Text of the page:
Road Visibility

Daytime Running Lights Opt
Electrochromic Rearview Mirror Opt
Intermittent Wipers Std
Variable Inter. Wipers Std

Accident Prevention

Back-Up Camera Opt
Handsfree Wireless Opt

Security

Alarm Opt
Anti-theft System Std
Printable Version

2009 Chrysler Town & Country Van

Original Warranty  help
Original Warranty
An original warranty is the warranty associated with a vehicle when it is brand new. In addition to the original warranty, select items, like tires, are typically covered by respective manufacturers. Also, an act of Federal law sometimes provides protection for certain components, like emissions equipment.
The original warranty is often broken down into multiple sections, including:
Basic Warranty:
Typically covers everything except for parts that wear out through normal use of the vehicle. Examples of non-covered items are brake pads, wiper blades and filters.
Drivetrain Warranty:
This warranty covers items the basic warranty does not protect. Wear and tear items such as hoses will not be covered, but key items like the engine, transmission, drive axles and driveshaft often will be.
Roadside Assistance:
The level of service differs greatly with this warranty, but many manufacturers offer a toll-free number that helps provide assistance in case you run out of gas, get a flat tire or lock your keys in the car.
Corrosion Warranty:
This warranty focuses on protecting you from holes caused by rust or corrosion in your vehicle's sheet metal.
Please check the owner's manual, visit a local dealership or look at the manufacturer's website to learn more about the specifics of the warranties that apply to a vehicle.

Basic 3 Years/36,000 Miles
Drivetrain Unlimited Years/Unlimited Miles
Corrosion 5 Years/100,000 Miles
Roadside Assistance 3 Years/36,000 Miles

Chrysler Certified Pre-Owned Warranty  help
Certified Pre-Owned Warranty
To be eligible for Certified Pre-Owned (CPO) status, vehicles generally must be recent models with relatively low mileage. CPO vehicles must also pass a detailed inspection, outlined by the manufacturer, which is measured by the number of inspected points.
Warranty coverage can vary from one manufacturer to the next. While most certified pre-owned programs transfer and extend the existing new car warranty terms, others offer a warranty that simply represents an additional year and mileage value. Always check with the manufacturer for the specific warranties they offer.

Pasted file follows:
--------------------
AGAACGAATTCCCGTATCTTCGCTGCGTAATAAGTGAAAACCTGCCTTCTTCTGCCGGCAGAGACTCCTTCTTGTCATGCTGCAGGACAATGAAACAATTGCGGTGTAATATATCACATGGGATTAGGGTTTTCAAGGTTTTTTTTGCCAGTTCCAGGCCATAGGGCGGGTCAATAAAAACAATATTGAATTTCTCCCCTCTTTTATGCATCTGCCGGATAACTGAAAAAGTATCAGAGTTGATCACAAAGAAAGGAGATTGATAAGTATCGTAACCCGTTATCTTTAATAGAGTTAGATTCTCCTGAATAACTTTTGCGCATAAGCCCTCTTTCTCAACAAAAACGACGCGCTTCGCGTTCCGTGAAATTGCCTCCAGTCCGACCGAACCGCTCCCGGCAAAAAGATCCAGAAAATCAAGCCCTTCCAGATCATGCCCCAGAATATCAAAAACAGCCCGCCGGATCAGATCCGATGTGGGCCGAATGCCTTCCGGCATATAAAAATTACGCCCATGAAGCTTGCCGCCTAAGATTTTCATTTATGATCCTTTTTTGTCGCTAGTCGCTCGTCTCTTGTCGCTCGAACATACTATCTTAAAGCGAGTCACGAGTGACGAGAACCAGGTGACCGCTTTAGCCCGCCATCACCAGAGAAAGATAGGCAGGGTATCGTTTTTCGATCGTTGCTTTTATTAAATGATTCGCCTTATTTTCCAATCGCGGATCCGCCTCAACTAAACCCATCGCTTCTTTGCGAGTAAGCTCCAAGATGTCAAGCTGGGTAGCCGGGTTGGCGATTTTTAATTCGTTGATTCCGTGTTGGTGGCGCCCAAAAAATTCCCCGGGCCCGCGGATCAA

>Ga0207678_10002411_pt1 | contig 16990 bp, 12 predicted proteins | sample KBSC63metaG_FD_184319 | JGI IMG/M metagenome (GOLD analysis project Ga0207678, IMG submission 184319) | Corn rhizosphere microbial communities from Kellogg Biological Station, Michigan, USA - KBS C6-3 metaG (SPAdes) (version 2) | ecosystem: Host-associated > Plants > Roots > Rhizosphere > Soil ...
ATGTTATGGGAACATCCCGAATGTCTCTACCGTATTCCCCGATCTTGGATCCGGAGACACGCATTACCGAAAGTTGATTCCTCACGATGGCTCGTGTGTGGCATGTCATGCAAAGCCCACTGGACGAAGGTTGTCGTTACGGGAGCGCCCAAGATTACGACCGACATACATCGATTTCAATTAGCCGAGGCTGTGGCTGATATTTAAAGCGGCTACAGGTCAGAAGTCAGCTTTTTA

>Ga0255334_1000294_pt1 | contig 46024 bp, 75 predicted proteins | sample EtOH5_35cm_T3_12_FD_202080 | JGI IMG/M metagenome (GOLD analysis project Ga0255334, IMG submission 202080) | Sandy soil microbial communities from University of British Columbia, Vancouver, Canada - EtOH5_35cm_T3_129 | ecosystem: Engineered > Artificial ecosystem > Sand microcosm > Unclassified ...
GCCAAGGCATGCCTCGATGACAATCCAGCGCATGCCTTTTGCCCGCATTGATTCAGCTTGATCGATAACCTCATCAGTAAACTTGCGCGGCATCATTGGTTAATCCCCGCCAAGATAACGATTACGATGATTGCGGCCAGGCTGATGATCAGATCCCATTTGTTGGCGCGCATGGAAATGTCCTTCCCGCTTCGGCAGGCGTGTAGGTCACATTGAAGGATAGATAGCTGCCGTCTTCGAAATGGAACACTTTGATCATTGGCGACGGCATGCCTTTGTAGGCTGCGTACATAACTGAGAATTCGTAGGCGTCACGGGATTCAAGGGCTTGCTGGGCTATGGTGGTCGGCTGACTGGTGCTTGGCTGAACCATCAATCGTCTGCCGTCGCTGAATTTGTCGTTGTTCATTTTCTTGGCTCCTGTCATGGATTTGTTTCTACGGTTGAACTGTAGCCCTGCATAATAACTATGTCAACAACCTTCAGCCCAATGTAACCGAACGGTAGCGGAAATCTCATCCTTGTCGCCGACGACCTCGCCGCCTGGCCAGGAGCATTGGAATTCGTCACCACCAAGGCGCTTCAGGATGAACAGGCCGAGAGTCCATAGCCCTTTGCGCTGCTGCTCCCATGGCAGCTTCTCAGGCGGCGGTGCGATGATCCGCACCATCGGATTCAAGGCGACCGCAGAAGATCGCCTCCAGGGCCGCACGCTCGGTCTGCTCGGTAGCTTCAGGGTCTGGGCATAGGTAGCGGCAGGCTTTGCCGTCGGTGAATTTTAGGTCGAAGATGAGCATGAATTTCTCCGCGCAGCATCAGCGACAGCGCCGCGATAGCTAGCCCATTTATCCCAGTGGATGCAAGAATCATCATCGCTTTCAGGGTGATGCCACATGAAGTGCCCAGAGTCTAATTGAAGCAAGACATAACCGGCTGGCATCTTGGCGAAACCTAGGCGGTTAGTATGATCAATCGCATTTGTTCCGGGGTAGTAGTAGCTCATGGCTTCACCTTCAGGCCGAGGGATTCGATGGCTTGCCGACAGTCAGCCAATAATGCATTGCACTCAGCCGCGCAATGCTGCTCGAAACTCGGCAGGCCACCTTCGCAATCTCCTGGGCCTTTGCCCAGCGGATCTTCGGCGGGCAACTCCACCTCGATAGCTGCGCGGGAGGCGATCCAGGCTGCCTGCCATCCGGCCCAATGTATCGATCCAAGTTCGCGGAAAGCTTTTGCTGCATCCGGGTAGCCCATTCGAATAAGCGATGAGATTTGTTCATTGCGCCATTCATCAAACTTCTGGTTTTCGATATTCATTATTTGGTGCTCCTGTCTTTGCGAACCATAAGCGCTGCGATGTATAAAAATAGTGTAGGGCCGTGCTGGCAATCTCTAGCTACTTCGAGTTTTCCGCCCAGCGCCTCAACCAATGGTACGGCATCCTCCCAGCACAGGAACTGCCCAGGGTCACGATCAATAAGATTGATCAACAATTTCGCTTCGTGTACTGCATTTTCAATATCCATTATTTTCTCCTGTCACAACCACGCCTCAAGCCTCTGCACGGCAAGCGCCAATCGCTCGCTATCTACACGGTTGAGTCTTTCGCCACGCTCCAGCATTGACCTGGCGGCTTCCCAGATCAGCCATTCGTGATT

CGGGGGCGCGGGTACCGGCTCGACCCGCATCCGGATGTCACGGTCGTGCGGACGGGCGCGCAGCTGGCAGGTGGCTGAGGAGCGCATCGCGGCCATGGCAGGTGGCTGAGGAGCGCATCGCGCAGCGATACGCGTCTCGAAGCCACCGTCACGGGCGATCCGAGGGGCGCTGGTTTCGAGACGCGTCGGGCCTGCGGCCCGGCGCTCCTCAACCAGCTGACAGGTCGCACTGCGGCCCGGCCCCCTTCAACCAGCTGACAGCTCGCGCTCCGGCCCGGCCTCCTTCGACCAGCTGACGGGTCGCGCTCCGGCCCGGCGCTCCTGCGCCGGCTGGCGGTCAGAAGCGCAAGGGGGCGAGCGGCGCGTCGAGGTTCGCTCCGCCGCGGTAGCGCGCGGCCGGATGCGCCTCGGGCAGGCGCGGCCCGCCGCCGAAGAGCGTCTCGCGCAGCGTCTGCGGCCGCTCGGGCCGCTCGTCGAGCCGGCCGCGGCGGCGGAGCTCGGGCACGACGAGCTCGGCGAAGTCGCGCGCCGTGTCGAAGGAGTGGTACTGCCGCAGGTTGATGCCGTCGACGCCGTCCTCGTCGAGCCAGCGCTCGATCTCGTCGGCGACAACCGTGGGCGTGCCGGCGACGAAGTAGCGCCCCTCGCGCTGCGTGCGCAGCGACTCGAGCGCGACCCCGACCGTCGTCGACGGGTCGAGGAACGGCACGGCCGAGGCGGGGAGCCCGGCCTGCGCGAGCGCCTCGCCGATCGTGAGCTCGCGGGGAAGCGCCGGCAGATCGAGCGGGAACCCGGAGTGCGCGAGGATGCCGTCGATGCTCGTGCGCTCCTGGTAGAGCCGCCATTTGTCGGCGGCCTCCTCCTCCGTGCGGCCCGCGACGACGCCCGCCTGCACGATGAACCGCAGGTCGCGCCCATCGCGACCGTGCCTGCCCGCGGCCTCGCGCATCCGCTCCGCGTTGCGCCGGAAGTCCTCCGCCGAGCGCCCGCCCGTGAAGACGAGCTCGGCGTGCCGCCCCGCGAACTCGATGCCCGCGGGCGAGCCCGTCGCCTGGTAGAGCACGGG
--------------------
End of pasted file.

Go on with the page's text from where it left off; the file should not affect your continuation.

Common features and benefits of Certified Pre-Owned warranties include:
Age/Mileage Eligibility
To even be considered for certification, a car must be a recent model year and have limited mileage. The exact requirements are established by individual manufacturers.
Lease Term Certified
Some manufacturers offer certified pre-owned cars for lease. The length of the lease is often shorter than a new car lease, but it will cost you less.
Point Inspection
These inspections entail a comprehensive vehicle test to ensure that all parts are in excellent working order. The point inspection list is simply a numbered list of exactly what parts of the car are examined. While many inspections range from a 70- to 150-point checklist, most are very similar and are performed using strict guidelines. Ask your local dealer about specific details.
Return/Exchange Program
Some manufacturers offer a very limited return or exchange period. Find out if you will get the sales tax and licensing/registration fees back should you return or exchange the car.
Roadside Assistance
Most certified pre-owned programs offer free roadside service in case your car breaks down while still under warranty.
Special Financing
Reduced-rate loans are available through many certified pre-owned programs. Manufacturer-backed inspections and warranties help eliminate the risks involved with buying pre-owned, so buyers who qualify can take advantage of the great offers.
Transferable Warranty
When a new car warranty transfers with the certification of the car and remains eligible for the next owner, it is known as a transferable warranty. Once the original transferable warranty expires, an extended warranty takes effect.
Warranty Deductible
This is the amount for which you are responsible when repair work is performed under the warranty. Some manufacturers require a deductible while others don't, so always ask.

7-Years/100,000-Miles (whichever comes first). Powertrain Limited Warranty runs from the date vehicle was sold as new.

3-Month/3,000-Mile Maximum Care Warranty. Starts on the date of the CPOV sale, or at the expiration of the remaining 3/36 Basic New Vehicle Warranty.

A deductible may apply. See dealer for details or call 1-800-677-5782
Age/Mileage Eligibility 5 years / 75,000 miles
Lease Term Certified No
Point Inspection 125 point
Return/Exchange Program No
Roadside Assistance Yes
Special Financing Yes
Transferrable Warranty Yes
Warranty Deductible $100

Learn more about certified pre-owned vehicles

Printable Version

2009 Chrysler Town & Country Van